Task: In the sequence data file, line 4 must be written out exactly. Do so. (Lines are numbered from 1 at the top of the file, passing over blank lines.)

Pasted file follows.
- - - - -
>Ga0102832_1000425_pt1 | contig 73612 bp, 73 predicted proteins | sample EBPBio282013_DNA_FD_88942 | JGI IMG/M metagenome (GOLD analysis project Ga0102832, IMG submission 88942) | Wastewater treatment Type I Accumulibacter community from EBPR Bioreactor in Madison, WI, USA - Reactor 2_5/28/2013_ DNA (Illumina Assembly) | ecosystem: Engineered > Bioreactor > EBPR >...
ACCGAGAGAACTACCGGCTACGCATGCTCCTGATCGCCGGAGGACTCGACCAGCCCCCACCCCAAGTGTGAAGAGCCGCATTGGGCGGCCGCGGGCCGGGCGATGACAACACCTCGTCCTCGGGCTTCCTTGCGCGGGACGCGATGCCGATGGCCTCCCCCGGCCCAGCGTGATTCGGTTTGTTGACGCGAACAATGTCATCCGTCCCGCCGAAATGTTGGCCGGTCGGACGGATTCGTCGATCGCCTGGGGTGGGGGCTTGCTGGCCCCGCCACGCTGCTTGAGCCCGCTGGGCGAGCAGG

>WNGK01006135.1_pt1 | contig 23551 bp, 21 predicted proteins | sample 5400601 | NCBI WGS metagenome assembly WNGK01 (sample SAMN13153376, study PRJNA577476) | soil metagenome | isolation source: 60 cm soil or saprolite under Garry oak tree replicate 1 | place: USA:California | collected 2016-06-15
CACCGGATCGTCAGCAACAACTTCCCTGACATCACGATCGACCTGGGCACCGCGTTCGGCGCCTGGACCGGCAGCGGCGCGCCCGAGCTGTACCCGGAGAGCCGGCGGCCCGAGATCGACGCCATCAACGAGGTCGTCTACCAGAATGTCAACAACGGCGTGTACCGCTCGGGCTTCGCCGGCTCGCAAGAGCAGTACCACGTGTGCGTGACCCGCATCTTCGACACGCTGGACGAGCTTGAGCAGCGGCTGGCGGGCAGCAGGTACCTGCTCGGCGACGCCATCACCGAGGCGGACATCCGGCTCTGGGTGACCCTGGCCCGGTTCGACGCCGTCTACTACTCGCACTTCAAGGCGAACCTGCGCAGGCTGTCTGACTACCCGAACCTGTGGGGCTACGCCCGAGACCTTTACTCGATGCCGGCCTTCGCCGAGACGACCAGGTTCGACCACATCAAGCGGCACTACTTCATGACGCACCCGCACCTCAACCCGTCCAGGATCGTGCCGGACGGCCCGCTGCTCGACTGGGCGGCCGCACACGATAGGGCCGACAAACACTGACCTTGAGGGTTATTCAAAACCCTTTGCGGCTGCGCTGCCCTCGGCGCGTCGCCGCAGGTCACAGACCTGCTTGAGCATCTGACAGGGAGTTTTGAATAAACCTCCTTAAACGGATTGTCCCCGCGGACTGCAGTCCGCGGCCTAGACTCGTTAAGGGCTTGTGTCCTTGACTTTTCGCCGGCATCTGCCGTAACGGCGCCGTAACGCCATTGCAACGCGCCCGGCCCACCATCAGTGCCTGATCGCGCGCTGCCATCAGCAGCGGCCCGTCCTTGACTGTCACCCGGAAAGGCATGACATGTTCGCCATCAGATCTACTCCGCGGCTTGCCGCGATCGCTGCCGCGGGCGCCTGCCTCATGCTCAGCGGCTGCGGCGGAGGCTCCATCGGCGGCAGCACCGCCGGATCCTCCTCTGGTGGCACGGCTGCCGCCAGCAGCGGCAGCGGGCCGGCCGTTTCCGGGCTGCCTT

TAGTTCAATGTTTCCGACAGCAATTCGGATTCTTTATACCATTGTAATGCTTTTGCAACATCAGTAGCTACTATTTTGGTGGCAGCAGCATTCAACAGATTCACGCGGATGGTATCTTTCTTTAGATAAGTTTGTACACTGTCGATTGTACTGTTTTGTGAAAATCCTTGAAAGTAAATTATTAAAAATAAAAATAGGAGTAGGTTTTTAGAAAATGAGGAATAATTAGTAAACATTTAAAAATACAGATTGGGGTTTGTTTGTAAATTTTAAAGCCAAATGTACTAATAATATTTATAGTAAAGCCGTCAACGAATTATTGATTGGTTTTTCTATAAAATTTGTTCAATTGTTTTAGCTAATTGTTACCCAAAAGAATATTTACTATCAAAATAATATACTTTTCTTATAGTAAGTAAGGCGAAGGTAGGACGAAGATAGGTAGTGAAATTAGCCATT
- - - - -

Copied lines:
CACCGGATCGTCAGCAACAACTTCCCTGACATCACGATCGACCTGGGCACCGCGTTCGGCGCCTGGACCGGCAGCGGCGCGCCCGAGCTGTACCCGGAGAGCCGGCGGCCCGAGATCGACGCCATCAACGAGGTCGTCTACCAGAATGTCAACAACGGCGTGTACCGCTCGGGCTTCGCCGGCTCGCAAGAGCAGTACCACGTGTGCGTGACCCGCATCTTCGACACGCTGGACGAGCTTGAGCAGCGGCTGGCGGGCAGCAGGTACCTGCTCGGCGACGCCATCACCGAGGCGGACATCCGGCTCTGGGTGACCCTGGCCCGGTTCGACGCCGTCTACTACTCGCACTTCAAGGCGAACCTGCGCAGGCTGTCTGACTACCCGAACCTGTGGGGCTACGCCCGAGACCTTTACTCGATGCCGGCCTTCGCCGAGACGACCAGGTTCGACCACATCAAGCGGCACTACTTCATGACGCACCCGCACCTCAACCCGTCCAGGATCGTGCCGGACGGCCCGCTGCTCGACTGGGCGGCCGCACACGATAGGGCCGACAAACACTGACCTTGAGGGTTATTCAAAACCCTTTGCGGCTGCGCTGCCCTCGGCGCGTCGCCGCAGGTCACAGACCTGCTTGAGCATCTGACAGGGAGTTTTGAATAAACCTCCTTAAACGGATTGTCCCCGCGGACTGCAGTCCGCGGCCTAGACTCGTTAAGGGCTTGTGTCCTTGACTTTTCGCCGGCATCTGCCGTAACGGCGCCGTAACGCCATTGCAACGCGCCCGGCCCACCATCAGTGCCTGATCGCGCGCTGCCATCAGCAGCGGCCCGTCCTTGACTGTCACCCGGAAAGGCATGACATGTTCGCCATCAGATCTACTCCGCGGCTTGCCGCGATCGCTGCCGCGGGCGCCTGCCTCATGCTCAGCGGCTGCGGCGGAGGCTCCATCGGCGGCAGCACCGCCGGATCCTCCTCTGGTGGCACGGCTGCCGCCAGCAGCGGCAGCGGGCCGGCCGTTTCCGGGCTGCCTT